150 | CCN: 24514
Rhetoric of Contemporary Politics
Toxic Rhetoric: The rhetoric of fear, anger and resentment in contemporary American politics
Instructor: Michael Wintroub,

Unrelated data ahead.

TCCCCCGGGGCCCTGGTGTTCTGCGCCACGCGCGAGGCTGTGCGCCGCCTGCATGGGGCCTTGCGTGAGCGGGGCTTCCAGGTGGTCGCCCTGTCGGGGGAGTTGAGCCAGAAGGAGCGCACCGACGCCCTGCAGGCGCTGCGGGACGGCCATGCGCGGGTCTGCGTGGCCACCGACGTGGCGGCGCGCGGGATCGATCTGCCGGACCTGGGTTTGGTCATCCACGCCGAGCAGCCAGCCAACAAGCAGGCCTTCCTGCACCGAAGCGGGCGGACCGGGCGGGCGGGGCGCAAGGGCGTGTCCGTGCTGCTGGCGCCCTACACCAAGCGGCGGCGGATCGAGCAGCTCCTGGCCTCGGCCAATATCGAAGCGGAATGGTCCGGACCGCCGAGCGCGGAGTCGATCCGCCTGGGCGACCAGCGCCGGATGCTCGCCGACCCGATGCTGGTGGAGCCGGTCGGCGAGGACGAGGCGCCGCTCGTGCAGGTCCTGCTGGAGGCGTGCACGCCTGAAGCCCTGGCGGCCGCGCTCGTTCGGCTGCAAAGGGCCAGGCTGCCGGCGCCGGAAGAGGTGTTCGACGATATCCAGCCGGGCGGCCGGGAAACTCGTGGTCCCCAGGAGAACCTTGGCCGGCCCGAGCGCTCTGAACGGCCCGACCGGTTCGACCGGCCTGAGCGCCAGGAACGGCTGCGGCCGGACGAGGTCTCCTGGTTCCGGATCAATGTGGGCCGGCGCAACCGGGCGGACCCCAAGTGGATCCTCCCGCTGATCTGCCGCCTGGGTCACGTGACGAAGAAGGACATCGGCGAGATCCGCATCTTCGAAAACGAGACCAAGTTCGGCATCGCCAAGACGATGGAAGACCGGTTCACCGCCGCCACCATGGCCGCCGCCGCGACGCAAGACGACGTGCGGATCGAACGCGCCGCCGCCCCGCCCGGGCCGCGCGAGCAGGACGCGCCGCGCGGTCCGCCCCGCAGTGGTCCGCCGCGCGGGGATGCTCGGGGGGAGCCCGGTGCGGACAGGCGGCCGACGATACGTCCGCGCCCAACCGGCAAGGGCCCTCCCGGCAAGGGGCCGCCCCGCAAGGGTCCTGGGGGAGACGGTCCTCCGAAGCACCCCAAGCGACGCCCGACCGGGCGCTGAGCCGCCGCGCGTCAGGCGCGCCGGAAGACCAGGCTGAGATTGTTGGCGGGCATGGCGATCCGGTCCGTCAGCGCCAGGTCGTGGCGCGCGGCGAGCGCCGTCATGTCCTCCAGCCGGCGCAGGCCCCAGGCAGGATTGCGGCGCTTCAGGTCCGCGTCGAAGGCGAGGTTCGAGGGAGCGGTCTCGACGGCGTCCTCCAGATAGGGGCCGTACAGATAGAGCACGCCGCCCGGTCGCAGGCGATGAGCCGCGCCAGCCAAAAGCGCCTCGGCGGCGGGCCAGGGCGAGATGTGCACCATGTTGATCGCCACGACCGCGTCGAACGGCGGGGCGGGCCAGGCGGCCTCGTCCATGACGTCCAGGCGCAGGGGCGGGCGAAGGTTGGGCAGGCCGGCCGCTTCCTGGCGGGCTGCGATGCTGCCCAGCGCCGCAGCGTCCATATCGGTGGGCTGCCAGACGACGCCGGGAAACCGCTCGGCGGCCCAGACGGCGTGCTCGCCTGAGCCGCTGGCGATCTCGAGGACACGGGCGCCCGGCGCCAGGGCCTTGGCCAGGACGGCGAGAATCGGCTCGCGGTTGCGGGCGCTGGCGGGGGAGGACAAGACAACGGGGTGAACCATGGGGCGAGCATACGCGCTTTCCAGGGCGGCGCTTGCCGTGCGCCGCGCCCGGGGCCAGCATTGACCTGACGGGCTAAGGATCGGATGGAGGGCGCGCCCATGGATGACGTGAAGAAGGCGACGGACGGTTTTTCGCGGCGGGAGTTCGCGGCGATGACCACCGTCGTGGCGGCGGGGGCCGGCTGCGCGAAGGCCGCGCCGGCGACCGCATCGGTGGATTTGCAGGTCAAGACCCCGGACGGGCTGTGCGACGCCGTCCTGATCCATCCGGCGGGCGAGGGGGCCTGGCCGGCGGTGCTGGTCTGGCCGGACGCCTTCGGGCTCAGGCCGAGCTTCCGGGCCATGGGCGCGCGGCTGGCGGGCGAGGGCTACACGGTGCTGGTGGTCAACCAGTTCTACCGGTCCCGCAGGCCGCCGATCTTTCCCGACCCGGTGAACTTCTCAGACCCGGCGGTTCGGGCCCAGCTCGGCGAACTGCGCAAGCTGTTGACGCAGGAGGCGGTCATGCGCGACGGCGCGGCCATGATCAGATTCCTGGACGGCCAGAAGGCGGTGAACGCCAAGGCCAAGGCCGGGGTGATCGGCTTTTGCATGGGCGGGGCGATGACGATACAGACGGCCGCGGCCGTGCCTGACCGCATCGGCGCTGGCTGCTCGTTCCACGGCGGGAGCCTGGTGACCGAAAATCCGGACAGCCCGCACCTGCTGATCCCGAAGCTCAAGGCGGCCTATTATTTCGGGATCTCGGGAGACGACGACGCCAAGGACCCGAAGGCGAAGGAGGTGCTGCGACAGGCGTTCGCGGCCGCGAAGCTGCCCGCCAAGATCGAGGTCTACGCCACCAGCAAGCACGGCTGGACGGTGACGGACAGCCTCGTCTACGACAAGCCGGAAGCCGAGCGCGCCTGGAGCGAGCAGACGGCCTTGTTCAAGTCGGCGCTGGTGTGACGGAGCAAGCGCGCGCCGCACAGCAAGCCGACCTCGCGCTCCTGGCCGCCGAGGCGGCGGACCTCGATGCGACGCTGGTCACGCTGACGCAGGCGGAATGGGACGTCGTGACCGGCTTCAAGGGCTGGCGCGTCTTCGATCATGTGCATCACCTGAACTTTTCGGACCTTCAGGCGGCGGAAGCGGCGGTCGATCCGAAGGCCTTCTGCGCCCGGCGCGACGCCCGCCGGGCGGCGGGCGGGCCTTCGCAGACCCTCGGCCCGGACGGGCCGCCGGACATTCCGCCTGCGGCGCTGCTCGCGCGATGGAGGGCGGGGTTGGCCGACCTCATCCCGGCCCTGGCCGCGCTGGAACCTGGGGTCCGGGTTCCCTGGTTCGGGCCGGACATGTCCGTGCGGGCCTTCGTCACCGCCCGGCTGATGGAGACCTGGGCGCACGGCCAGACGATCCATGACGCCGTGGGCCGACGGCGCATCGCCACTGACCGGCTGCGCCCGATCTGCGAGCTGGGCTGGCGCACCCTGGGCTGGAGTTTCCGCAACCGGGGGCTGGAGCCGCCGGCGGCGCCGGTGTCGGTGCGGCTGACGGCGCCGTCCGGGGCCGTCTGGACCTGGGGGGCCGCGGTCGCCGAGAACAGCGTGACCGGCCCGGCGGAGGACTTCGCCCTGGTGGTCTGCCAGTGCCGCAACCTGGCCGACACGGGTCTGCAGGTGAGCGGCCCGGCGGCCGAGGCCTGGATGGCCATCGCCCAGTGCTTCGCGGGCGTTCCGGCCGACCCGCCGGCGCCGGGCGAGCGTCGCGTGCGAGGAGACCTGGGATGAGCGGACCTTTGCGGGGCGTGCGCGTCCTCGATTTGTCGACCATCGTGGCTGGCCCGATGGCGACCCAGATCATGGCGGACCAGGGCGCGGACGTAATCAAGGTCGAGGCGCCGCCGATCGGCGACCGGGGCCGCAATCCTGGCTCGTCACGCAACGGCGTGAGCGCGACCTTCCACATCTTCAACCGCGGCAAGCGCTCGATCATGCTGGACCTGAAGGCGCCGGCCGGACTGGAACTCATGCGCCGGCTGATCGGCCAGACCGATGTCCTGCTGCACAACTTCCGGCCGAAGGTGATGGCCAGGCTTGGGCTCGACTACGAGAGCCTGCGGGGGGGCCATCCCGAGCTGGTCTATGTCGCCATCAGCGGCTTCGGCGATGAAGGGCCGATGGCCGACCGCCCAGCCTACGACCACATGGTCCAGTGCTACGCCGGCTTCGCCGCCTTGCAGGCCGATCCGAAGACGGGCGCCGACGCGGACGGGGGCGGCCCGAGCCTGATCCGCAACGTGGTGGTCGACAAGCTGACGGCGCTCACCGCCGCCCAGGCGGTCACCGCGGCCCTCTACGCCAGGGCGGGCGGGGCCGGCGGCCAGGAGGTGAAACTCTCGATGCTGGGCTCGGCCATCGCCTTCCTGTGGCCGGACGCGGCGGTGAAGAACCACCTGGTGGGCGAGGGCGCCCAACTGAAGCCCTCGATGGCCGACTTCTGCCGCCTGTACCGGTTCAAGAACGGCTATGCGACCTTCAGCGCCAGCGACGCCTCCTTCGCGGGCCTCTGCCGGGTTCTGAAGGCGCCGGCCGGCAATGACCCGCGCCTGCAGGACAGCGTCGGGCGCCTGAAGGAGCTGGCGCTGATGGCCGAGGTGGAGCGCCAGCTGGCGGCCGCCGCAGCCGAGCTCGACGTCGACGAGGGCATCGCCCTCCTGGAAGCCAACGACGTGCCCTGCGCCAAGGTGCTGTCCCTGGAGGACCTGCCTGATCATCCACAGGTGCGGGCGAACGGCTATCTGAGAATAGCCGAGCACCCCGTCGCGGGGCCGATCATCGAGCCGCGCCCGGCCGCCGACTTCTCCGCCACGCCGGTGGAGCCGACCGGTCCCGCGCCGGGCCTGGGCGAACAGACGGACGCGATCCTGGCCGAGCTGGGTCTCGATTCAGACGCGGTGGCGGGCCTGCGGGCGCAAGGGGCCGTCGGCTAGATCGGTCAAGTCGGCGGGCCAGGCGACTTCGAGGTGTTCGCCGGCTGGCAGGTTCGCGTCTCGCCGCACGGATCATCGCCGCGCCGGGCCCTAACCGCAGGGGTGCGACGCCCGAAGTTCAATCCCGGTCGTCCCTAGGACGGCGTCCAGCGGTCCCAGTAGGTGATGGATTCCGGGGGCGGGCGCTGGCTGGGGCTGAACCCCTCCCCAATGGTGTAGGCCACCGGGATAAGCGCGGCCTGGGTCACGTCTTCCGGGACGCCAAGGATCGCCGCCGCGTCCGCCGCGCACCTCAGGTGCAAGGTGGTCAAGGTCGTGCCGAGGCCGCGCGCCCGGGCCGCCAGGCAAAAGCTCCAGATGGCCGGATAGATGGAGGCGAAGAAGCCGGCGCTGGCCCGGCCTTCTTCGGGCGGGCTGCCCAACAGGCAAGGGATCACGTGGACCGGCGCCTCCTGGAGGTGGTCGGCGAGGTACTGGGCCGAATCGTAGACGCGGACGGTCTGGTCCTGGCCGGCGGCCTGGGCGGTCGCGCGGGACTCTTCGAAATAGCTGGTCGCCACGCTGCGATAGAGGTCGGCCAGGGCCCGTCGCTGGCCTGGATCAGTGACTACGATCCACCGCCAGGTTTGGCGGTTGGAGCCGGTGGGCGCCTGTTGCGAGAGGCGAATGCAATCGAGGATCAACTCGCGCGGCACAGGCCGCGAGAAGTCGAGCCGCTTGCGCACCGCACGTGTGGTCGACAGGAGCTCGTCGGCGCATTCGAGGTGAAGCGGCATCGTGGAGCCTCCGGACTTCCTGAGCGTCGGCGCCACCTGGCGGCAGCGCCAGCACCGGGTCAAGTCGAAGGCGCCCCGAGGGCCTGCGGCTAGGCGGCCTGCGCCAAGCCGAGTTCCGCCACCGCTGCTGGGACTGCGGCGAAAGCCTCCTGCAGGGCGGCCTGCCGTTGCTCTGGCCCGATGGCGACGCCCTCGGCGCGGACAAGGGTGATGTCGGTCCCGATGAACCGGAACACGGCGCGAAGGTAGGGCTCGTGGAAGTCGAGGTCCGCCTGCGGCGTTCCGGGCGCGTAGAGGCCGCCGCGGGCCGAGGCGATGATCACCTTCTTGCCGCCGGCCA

There is no better way to create unity and a sense of common purpose than through the creation of others—as dangers to be quarantined, persecuted, feared, or destroyed. In America these targets have taken diverse forms: witches, communists, intellectuals, “cultural elites,” terrorists, etc. Despite its many and changing figurations, the trope of the other has played a crucial—perhaps even a defining—role in American politics. In this class, we will be particularly interested in the most recent history of this rhetoric; our aim will be try to understand it in context. That is to say, we will try to understand the genealogy of a number of different instances (or targets, if you will) of this rhetoric, both in terms of the unique socio-historical situations within which they appeared (e.g., the existential angst of the nuclear age, economic crises, the civil rights movement, feminism, 9-11, or the twenty-four hour consumer/media cycle), and in terms of more durable, longer term, histories of religious revivalism, notions of American exceptionalism, and traditions associated with rugged individualism and the spirit of the frontier. We will focus our discussions and our readings on the presidential election.